See, I’m trying to come up with some solid taco meat that I can make ahead in the slow cooker for my fiesta next month.  Last week, I made Everyday Food‘s Spicy Pulled Pork, which is good enough that I’ll probably write it up soon.  It was way too saucy to be taco meat, though.  Yesterday, I made a batch of carnitas in my slow cooker using a recipe from AllRecipes.com.  The meat was really tender and moist, but it didn’t taste like much (despite a spice rub and a chicken broth bath). Needless to say, Dr. O and I have been eating massive quantities of Mexican-style pork, and it’s getting a bit old.

So tonight I’m deviating from the menu plan – rebel, rebel! – and spicing up the leftovers.  With a little barbecue sauce and a skillet, the carnitas will become pulled pork sandwiches.  I wanted some kind of barbecue-style salad to go on the side to round things out, and I just happened to have everything for Everyday Food‘s White Bean-and-Tomato Salad.  I hate to do too much work on leftovers night, so thankfully, the salad only took 5 minutes to throw together.

In a large bowl, I combined 1 (19-ounce) can of cannellini beans (rinsed and drained), 1 pint of quartered cherry tomatoes, 4 scallions (thinly sliced), 2 tablespoons of olive oil, and 1 tablespoon of fresh lemon juice.  The recipe says to season with salt and pepper but doesn’t specify quantities; I used about 1/2 teaspoon of coarse salt and 1/4 teaspoon of freshly ground pepper.  I tossed everything together and stashed it in the refrigerator until dinnertime.  (The salad can be made up to 1 day ahead.)  That’s it!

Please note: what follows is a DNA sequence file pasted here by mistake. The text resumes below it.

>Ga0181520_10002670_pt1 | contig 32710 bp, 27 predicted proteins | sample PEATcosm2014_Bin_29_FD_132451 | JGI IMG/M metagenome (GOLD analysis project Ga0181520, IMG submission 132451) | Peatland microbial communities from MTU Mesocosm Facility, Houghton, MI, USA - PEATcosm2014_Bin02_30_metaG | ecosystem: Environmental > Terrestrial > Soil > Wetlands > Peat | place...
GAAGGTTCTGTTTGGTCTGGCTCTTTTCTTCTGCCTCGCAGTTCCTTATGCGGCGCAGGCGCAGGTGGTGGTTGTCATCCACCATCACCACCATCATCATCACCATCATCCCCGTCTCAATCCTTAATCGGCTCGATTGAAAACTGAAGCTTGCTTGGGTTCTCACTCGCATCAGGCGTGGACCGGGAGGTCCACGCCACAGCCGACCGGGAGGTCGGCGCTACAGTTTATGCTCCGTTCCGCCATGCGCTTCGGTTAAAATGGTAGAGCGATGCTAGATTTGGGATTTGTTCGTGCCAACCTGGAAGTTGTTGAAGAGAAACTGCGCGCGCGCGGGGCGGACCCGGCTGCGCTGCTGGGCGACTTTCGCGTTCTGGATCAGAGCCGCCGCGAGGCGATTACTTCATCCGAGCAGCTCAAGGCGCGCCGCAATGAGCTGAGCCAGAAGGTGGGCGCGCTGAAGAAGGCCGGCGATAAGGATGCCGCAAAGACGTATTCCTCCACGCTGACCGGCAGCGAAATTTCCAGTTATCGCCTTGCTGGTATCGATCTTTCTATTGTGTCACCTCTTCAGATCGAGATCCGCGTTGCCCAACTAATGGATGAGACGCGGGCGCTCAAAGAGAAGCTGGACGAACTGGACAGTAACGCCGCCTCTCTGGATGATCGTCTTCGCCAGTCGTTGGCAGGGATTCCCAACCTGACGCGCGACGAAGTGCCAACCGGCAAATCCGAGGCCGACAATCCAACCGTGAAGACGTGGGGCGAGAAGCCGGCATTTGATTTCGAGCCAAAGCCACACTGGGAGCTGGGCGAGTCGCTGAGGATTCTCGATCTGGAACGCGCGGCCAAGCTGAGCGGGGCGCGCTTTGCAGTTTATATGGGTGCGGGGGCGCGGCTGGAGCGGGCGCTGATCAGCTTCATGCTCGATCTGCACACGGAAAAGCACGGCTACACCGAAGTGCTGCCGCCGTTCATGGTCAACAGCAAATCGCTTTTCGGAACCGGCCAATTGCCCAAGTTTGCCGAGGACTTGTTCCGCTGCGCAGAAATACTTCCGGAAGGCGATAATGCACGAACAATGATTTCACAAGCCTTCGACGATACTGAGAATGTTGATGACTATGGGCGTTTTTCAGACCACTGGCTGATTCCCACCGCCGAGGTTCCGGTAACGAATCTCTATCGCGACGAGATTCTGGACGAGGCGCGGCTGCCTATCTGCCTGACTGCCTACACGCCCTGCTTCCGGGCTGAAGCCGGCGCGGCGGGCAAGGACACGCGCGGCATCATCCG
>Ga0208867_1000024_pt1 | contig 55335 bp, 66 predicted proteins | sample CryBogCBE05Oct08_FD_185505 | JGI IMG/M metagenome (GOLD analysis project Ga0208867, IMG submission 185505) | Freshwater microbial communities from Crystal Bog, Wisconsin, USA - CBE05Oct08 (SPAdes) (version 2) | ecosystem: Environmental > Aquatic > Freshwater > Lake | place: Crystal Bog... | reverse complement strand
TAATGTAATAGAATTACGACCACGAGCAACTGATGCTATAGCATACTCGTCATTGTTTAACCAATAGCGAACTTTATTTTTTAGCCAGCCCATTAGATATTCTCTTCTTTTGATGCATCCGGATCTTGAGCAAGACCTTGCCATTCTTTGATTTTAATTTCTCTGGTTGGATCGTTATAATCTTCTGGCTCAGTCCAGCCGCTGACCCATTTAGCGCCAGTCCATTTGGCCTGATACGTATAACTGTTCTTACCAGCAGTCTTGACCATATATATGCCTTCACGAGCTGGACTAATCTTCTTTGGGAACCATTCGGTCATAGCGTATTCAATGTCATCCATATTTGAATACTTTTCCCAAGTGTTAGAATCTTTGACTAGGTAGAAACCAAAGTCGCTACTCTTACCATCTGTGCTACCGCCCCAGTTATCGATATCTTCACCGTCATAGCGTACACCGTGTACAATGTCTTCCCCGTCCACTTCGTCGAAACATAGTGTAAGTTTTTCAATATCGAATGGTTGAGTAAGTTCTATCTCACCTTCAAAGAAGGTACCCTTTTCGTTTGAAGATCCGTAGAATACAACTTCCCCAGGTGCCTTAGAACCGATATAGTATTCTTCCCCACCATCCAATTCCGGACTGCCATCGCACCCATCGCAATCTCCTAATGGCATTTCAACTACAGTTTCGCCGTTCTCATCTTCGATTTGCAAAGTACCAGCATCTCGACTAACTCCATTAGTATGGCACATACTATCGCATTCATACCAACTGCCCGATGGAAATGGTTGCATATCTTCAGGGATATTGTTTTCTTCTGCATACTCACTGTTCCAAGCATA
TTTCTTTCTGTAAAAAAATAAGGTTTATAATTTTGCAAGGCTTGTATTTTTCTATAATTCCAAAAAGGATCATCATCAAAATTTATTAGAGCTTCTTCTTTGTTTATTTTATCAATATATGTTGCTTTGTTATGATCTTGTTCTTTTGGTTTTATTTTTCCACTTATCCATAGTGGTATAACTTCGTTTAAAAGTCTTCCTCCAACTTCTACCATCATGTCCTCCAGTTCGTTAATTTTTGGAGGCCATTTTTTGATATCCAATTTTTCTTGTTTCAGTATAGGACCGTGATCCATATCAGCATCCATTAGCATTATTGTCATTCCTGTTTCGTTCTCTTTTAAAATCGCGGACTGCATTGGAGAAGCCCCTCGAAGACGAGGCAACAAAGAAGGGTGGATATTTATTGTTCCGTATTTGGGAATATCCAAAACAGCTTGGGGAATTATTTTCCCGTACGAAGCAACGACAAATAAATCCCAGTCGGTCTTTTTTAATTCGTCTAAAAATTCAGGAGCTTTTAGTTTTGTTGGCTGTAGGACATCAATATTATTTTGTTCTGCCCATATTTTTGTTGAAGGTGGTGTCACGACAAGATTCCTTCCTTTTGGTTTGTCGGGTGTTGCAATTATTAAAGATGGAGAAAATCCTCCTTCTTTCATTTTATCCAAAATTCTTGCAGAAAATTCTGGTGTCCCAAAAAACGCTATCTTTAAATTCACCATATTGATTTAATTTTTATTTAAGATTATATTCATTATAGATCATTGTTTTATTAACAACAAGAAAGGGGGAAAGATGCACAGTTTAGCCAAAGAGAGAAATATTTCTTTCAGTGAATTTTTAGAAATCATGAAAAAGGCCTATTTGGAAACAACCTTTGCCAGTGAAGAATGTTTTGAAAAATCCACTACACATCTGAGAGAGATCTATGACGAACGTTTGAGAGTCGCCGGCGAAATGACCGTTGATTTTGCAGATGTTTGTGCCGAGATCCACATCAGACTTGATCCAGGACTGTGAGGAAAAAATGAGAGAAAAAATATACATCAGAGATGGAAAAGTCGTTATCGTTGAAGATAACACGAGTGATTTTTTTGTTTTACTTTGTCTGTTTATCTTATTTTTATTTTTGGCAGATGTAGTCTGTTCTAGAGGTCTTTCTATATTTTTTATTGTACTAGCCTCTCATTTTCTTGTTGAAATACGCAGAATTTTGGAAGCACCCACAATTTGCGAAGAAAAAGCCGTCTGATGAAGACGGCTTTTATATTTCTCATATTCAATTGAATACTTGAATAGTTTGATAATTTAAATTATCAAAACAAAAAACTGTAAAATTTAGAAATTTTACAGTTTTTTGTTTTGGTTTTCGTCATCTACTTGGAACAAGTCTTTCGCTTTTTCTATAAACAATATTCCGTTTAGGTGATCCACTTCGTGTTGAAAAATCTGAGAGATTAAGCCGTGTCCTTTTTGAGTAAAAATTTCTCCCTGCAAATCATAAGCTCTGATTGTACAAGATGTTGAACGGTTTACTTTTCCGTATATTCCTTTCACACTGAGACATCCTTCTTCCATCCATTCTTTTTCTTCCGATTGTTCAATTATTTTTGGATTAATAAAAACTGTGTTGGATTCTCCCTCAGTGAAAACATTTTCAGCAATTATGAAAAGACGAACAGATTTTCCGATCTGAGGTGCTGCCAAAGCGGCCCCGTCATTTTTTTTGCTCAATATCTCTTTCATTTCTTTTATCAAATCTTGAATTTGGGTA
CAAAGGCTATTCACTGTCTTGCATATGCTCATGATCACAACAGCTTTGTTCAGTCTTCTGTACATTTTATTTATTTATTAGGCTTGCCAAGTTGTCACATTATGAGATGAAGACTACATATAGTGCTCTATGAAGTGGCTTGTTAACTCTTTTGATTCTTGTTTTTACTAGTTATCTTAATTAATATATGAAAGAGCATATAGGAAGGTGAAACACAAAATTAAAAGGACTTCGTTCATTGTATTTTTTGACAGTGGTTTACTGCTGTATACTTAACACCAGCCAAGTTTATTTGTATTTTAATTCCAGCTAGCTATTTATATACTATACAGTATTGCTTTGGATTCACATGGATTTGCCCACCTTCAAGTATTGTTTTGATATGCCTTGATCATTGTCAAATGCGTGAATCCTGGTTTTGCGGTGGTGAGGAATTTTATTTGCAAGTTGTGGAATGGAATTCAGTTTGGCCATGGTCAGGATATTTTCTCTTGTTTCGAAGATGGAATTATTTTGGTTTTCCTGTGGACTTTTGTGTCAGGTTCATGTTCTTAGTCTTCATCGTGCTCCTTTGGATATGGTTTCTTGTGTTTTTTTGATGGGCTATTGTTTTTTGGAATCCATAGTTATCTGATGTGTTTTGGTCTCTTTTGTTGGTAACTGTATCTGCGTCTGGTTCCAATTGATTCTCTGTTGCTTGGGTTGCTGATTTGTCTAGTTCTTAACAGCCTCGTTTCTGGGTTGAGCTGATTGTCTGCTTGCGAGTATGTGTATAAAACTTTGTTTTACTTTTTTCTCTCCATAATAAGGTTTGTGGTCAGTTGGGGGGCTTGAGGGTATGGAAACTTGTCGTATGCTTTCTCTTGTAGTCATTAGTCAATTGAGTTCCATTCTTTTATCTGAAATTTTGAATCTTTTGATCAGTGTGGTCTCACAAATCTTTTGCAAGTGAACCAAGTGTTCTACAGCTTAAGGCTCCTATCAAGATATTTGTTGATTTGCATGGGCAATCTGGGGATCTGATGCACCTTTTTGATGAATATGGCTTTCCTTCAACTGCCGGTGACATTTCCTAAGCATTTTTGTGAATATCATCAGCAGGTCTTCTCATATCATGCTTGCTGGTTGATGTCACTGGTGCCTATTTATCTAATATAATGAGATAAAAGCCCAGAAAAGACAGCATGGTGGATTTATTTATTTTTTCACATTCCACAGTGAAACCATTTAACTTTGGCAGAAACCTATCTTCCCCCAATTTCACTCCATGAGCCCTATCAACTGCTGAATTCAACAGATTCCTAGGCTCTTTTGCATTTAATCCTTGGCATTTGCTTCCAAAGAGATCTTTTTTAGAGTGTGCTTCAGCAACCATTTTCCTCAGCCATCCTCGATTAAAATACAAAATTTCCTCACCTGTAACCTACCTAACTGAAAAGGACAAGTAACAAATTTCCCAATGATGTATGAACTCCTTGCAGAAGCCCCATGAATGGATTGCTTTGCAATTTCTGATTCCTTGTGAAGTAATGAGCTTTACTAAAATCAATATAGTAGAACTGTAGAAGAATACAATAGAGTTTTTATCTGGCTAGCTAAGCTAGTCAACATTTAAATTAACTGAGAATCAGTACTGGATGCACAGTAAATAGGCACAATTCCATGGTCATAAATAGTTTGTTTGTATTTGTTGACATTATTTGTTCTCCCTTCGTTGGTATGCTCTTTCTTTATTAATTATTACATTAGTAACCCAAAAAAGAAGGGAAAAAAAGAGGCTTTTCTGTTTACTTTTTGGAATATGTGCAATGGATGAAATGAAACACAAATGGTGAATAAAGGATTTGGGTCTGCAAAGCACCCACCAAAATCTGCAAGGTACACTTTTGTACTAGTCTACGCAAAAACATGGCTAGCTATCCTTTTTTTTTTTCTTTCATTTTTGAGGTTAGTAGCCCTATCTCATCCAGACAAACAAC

White Bean-and-Tomato Salad

Despite the use of canned beans, this salad tastes really fresh.  The acid from the tomatoes and the lemon juice really brightens things up, and the scallions add a bit of zip.  I love the texture play between the beans and the fresh tomatoes as well. This salad would be right at home on any barbecue buffet or in any picnic basket; I anticipate using this recipe over and over again this summer.

TIPS:  This is definitely one of those recipes that will be horribly bland if you don’t season it correctly.  Start with my recommended seasonings (or a bit less); you can always add more.  Always, always, always taste food and adjust seasonings to your liking before serving!  🙂

Update 4/18/10: I’ve found that seasonings typically fade a bit when I refrigerate salads, and this one was no exception.  After tasting it, I stirred in another pinch of salt before it hit the dinner table.

Recipe link: White Bean-and-Tomato Salad

Italian Chopped Salad

I know this is totally abnormal and not a very “foodie” thing to admit, but I’ve had a love-hate relationship with salad my whole life.  I just wasn’t a kid who enjoyed vegetables (regardless of how drenched they were in cheese sauce or Dorothy Lynch dressing), and lettuce was at the bottom of my list.  I can’t put my finger on the source of the dislike, except that maybe I came to equate “salad” with “iceberg lettuce.”  Iceberg lettuce has its place, but I think it’s better as an edible garnish on a plate of Mexican food than it is as a base for a great salad.